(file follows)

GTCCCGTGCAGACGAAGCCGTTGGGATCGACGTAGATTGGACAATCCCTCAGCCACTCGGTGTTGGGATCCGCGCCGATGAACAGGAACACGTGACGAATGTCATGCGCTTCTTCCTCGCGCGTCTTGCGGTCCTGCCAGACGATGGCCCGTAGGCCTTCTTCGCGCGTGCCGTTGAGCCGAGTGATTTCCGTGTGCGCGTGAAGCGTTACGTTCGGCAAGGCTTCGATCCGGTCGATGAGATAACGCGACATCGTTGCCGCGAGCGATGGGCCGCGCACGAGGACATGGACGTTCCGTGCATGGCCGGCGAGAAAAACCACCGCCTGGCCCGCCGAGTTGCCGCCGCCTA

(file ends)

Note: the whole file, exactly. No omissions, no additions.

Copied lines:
GTCCCGTGCAGACGAAGCCGTTGGGATCGACGTAGATTGGACAATCCCTCAGCCACTCGGTGTTGGGATCCGCGCCGATGAACAGGAACACGTGACGAATGTCATGCGCTTCTTCCTCGCGCGTCTTGCGGTCCTGCCAGACGATGGCCCGTAGGCCTTCTTCGCGCGTGCCGTTGAGCCGAGTGATTTCCGTGTGCGCGTGAAGCGTTACGTTCGGCAAGGCTTCGATCCGGTCGATGAGATAACGCGACATCGTTGCCGCGAGCGATGGGCCGCGCACGAGGACATGGACGTTCCGTGCATGGCCGGCGAGAAAAACCACCGCCTGGCCCGCCGAGTTGCCGCCGCCTA